Offred is frightened and thinks of all the ways she can be tortured. They can threaten to harm her daughter; if Luke is alive and a prisoner, they can harm him. They can make her confess, make her testify against the other Ofglen, make her tell everything she knows about Mayday.

Then, just before leaving, the new Ofglen whispers, “She hanged herself.” Ofglen had seen an Eyes’ van coming for her, this woman explains. “It was better,” she says, and walks off.

Chapter 44 Analysis

The first Ofglen’s near-arrest and suicide, like that morning’s killing festival, shows Gilead’s brutality as well as Mayday’s vulnerability. Perhaps Offred was right to not accept Ofglen’s offer of escape. Better safe than sorry. Except, of course, she isn’t safe at all unless she becomes pregnant.

Chapter 45 Summary

Learning of Ofglen’s suicide makes Offred feel she’s had the air kicked out of her. She doesn’t want to die or to be one of those creatures strung up on the Wall. She will do anything to stay alive. She feels overwhelmed by Gilead’s power.

She heads for the house’s back door, only to be confronted in the garden by Serena Joy, who has found out about her secret meetings with the Commander and their trip to Jezebel’s. She flings down the sequined, feathered showgirl costume. “Behind my back,” she accuses. “Just like the other one. A slut.”

Offred picks up the costume and goes to her room.

Chapter 45 Analysis

Serena Joy’s confrontation takes away what little ground Offred still has under her feet. Before, Serena Joy was willing to conspire with her about Nick, despite her dislike of Offred. Now she has become an outraged enemy, one with resources.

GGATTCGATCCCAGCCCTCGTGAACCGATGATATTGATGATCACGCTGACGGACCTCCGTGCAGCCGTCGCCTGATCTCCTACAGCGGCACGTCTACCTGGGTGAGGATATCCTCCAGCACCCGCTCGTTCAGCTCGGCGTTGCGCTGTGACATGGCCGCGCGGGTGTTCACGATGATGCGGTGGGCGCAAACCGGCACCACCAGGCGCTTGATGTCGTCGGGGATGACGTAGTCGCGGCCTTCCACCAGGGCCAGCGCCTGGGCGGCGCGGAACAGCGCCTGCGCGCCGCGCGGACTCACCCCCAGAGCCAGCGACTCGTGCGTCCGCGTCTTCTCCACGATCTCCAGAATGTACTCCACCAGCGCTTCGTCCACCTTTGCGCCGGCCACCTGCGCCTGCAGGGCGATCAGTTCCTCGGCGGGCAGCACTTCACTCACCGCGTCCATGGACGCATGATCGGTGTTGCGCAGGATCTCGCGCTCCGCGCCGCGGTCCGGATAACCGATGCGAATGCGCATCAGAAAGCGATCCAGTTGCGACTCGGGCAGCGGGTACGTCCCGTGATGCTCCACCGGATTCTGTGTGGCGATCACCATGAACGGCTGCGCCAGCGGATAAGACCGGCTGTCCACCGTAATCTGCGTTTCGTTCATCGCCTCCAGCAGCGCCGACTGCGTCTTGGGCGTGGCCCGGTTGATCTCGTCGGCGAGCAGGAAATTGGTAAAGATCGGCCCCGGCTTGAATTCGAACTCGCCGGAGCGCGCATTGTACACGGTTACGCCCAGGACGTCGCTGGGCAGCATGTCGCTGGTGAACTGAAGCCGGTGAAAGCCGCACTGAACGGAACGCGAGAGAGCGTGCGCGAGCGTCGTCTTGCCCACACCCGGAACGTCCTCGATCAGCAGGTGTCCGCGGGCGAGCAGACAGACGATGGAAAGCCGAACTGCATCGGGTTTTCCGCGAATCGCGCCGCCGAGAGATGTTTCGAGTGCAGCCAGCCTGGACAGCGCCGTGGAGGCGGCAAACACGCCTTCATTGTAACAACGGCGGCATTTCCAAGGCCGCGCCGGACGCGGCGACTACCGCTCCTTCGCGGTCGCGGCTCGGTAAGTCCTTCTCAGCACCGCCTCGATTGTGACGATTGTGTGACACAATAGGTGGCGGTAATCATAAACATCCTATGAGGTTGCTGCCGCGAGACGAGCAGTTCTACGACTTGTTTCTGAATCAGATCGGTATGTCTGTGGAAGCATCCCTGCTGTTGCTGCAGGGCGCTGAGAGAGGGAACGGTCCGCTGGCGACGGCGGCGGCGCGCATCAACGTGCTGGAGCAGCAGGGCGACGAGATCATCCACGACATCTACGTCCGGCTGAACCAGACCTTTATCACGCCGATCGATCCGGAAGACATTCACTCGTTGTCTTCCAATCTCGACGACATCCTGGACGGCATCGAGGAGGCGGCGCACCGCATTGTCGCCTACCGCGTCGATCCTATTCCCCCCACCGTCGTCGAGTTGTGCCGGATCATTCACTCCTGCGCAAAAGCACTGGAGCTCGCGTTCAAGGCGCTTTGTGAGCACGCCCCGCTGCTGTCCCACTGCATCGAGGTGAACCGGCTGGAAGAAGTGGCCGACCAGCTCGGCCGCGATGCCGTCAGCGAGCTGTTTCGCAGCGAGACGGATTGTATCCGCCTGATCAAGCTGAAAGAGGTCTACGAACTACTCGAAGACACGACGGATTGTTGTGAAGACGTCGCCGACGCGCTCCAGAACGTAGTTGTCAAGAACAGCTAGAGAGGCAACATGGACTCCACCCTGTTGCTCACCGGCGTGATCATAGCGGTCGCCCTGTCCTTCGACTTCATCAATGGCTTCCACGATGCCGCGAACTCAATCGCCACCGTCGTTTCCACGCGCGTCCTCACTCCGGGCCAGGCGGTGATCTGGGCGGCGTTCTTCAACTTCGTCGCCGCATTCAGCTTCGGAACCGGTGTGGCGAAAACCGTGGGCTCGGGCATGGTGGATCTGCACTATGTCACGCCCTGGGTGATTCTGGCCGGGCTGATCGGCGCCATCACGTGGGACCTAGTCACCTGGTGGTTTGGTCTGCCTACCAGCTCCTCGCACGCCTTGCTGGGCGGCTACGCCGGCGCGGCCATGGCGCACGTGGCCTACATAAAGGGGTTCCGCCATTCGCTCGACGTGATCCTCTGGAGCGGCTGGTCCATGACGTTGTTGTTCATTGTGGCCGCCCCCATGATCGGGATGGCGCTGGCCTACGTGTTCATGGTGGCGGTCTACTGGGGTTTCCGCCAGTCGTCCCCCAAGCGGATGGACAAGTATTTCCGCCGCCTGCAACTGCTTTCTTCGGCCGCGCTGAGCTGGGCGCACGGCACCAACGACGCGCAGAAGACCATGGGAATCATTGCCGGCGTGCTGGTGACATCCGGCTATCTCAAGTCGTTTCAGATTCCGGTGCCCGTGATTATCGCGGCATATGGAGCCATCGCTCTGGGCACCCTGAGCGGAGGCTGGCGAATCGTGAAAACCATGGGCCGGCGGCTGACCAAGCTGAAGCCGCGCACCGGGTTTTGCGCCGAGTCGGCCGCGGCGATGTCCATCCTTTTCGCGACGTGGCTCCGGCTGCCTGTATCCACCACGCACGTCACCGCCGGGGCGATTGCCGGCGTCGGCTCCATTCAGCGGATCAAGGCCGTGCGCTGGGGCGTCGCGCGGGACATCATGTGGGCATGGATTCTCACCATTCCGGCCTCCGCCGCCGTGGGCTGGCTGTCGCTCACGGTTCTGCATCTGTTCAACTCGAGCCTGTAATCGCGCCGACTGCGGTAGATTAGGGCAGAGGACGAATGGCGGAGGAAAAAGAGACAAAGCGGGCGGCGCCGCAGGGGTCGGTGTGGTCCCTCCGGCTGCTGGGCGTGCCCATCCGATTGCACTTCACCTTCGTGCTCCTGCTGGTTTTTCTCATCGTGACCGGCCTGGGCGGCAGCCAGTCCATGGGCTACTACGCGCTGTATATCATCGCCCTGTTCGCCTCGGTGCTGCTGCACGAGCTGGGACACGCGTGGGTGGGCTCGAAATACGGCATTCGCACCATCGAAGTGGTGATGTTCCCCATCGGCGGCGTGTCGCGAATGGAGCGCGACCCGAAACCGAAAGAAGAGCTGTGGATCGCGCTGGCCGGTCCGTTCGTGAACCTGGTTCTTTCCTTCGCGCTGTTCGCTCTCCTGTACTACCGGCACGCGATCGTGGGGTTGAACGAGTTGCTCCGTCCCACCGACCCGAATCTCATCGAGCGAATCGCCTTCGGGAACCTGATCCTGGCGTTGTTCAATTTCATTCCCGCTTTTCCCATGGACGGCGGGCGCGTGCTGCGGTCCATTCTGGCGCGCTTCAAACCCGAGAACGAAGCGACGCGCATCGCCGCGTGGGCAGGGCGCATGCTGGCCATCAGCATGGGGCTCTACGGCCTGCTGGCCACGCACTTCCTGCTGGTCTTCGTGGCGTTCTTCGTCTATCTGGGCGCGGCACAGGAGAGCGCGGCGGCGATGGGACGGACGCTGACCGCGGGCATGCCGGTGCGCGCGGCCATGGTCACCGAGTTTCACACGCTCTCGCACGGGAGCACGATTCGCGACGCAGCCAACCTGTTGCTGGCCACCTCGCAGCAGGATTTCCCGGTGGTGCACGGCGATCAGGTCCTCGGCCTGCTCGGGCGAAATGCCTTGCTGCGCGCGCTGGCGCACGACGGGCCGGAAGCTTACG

Offred’s new willingness to abase herself to Gilead is now impossible. She cannot stay in this house, and probably can’t stay alive in Gilead, but she has no way now of contacting Mayday. Only death awaits her; her only choice is whether it be by Salvaging or suicide.

Chapter 46 Summary

That night Offred waits in her room. Soon they will be coming to arrest her. Yet, she feels “serene, at peace....” She repeats the phrase scratched on her closet floor— “Don’t let the bastards grind you down”—like a mantra.

She still has the match, she reminds herself. Setting the house ablaze, she could take her death into her own hands, and the fire would be a beacon of protest to others. Or she could tear her bedsheets into strips and fashion a rope to hang herself. Or she could go to Nick one last time, if he would let her in.

Her predecessor is very much with her, and she feels she is not alone.

Then she hears the sound of a van approaching the house and realizes it is too late to do anything. Too late to start a fire or make a rope. There were so many things she could have done—stolen Serena Joy’s knitting needles or gardening shears, a variety of weapons—but she has missed all her chances.

Nick pushes her door open, to her surprise. He tells her it’s Mayday that has come, and she sees two men in the hall behind him. She can’t believe it, but Nick says, “Trust me.” Somehow those two words reach her. She will trust him. Besides, has she any choice?